3D Printed Gadgets for Woodworking

#1

Me likey:

5 Likes

#2

Wonder the life span of the feather board jig?

Those things are helpful, just wonder if it would look like spaghetti after a week?

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#3

Me too. The micro-jig ones we have in Woodshop don’t get too much use, and therefore little abuse, I notice.

I like the idea of quick and cheap(ish) replacement, though. As well as maker-oriented perspective. Kinda like the bandsaw zero-clearance inserts that get 3D printed every now and then, and the dust cover for the Multicam.

1 Like

#4

I’ve collected, modified, and in some cases created a number of tooling/makey things. They are collected on Thingiverse:

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#5

Lottta good stuff there! Sanding sticks look great, as do t-nut things.

I gotta get my 3D printer out of it’s box…sigh.

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#6

I haven’t had a chance to print the sanding sticks yet.

I like the painting triangles.

The parameterized knobs are good for holddown jigs. I also used them for the leatherworing stitching ponies (though I printed them at too low a fill - I’d go with 50% next time).

0 Likes

#7

I built someone some bookcases a while back and they wanted adjustable shelves so I made a shelf jig in Fusion360 and printed it out. Worked great. The edge stop is removable so it can be laid down flush on a board if needed. Not pictured are the two pegs printed to fit in the holes as you move it up the board.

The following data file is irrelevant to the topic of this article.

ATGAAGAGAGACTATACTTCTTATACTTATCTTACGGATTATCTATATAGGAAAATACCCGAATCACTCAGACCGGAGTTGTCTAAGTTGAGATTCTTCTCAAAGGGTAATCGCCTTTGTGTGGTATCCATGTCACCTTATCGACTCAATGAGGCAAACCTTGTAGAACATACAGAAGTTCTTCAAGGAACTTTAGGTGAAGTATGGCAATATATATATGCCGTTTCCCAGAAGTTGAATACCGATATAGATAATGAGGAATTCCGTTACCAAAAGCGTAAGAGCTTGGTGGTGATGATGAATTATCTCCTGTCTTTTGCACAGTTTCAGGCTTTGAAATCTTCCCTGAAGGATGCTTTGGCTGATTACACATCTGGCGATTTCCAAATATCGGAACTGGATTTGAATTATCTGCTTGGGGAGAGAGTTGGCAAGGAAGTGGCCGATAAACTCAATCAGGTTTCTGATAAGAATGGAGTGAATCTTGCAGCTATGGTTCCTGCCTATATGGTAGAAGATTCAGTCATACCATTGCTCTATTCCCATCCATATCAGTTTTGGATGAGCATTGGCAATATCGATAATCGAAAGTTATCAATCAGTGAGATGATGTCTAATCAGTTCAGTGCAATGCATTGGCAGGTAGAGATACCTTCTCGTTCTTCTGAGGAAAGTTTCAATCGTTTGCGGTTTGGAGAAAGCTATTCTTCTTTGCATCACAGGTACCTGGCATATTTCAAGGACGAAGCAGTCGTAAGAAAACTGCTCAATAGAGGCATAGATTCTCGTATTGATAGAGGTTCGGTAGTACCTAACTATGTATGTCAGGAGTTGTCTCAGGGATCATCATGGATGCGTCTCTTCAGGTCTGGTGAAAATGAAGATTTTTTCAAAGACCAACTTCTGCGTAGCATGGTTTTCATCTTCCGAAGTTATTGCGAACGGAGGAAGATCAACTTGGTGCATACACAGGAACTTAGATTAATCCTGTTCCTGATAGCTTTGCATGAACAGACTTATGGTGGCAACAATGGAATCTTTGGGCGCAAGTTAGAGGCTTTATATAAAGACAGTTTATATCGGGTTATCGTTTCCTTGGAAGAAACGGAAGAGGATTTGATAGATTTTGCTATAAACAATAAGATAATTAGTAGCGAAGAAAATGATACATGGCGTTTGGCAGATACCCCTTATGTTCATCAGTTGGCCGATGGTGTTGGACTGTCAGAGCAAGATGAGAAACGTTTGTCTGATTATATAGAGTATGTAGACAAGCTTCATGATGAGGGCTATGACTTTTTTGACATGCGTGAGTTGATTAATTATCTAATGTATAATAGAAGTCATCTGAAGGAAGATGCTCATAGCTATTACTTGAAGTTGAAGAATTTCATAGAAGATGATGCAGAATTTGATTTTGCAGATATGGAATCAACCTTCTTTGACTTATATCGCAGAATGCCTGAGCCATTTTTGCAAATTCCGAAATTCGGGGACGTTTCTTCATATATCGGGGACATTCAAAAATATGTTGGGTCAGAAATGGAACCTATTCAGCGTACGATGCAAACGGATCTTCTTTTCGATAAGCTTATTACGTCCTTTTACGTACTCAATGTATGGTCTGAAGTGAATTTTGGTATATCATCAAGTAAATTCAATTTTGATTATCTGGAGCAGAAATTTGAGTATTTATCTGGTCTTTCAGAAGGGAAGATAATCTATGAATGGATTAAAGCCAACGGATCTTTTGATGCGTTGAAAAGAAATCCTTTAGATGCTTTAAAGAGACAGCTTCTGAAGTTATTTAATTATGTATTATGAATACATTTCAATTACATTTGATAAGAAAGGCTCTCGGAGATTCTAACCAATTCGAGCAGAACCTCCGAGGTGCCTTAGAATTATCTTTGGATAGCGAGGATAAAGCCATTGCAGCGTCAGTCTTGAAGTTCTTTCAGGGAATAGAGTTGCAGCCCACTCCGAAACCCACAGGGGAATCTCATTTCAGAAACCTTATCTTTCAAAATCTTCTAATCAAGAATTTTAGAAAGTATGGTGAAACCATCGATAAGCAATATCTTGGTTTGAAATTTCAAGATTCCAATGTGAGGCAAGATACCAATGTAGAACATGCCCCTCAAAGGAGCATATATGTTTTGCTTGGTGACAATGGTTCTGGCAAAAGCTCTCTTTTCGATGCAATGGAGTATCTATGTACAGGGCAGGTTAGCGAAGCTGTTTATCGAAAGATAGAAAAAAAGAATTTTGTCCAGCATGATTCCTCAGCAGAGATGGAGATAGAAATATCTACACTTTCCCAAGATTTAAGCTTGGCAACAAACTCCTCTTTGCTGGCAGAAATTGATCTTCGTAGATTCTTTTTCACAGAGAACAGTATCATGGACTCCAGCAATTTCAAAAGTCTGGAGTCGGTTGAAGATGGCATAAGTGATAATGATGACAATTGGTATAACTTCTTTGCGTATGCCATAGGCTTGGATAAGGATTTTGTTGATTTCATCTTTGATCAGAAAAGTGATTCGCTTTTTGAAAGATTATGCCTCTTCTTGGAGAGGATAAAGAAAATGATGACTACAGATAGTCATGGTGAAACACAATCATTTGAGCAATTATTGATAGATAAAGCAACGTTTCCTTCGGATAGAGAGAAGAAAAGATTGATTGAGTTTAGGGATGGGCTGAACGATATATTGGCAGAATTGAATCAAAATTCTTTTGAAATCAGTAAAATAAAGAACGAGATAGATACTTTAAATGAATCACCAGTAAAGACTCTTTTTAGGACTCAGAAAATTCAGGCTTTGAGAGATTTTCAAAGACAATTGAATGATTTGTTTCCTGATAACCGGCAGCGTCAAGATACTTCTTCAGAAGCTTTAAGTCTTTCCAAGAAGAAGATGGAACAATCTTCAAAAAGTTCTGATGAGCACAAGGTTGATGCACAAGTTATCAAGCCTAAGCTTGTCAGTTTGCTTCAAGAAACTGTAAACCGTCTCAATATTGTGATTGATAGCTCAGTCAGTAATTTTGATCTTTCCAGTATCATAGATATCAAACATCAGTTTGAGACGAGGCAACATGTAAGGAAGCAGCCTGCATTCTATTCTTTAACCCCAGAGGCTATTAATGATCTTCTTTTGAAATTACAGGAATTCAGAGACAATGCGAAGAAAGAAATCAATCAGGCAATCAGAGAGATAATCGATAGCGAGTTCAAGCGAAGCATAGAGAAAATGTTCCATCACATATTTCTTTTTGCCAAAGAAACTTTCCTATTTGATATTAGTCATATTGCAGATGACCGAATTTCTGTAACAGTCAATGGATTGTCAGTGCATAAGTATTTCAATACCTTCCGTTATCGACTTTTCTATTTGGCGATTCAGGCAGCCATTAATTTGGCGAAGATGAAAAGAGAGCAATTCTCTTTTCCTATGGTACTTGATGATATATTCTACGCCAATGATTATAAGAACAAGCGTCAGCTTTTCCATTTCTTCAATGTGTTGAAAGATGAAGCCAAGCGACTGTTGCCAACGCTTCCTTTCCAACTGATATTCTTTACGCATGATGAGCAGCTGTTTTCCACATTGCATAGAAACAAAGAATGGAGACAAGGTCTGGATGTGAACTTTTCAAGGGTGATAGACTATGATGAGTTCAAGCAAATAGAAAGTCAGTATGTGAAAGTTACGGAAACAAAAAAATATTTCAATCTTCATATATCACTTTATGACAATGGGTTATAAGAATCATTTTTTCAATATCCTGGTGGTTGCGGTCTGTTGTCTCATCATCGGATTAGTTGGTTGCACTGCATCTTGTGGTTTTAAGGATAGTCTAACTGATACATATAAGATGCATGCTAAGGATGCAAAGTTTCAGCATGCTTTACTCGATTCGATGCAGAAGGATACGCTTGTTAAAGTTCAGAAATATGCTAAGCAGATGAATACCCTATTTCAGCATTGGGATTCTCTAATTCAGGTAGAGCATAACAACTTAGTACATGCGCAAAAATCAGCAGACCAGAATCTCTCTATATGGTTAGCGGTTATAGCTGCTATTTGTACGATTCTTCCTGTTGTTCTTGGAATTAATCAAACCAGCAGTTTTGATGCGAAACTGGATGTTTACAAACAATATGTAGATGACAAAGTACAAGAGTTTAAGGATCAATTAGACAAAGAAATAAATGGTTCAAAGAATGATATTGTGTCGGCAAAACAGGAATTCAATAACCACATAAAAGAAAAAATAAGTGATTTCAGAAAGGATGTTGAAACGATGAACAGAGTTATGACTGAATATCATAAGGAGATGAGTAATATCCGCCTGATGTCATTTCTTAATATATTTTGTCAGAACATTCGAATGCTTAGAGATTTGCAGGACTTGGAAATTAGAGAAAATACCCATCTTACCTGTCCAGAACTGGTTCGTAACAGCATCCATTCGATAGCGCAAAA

3 Likes

#8

Also neato/good thinking!

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#9

I may print some. I’ll be using it on a saw with a 3" diameter blade.

Ha. Who am I kidding? I already have two that I don’t use. But the nerd in me is attracted to the idea so I might just make another one.

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#10

Given the design and the horizontal layout, if you printed them in ABS with 50% fill I imaging they’d hold up pretty well. The expensive part is the magnets, though: you can buy a feather board with MAGJIG 95 magnets for about $68. The magnets by themselves are $59, so printing your own feather board doesn’t really save much $$$. If you already had the magnets and your feather board was FUBAR, that’s a different calculus.

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#11

Closer to $55 on the Amazon, if it matters?

And 70 lb 1.25" diameter magnets (probably more than strong enough) are about $3.5 (in pkgs of 4).

Pointing out in case someone is actually thinking of making these and wants to calculate their costs vs. benefits of other choices.

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#12

The catch is that Flex items from layered approach are a lot more likely to fail/delaminate than injection molded. The layers add a bunch more failure points. I had a large issue with this when making little fidget spinners. The plastic had a minor amount of flex around the center baring when spun. This would lead to a failure within about 2 weeks. Also, the ABS tension breaks are bad as well.

But, still hopeful it just works. :slight_smile:

0 Likes

#13


Strengthens the layer adhesion at the cost of lower overall strength. Might be worth it.

1 Like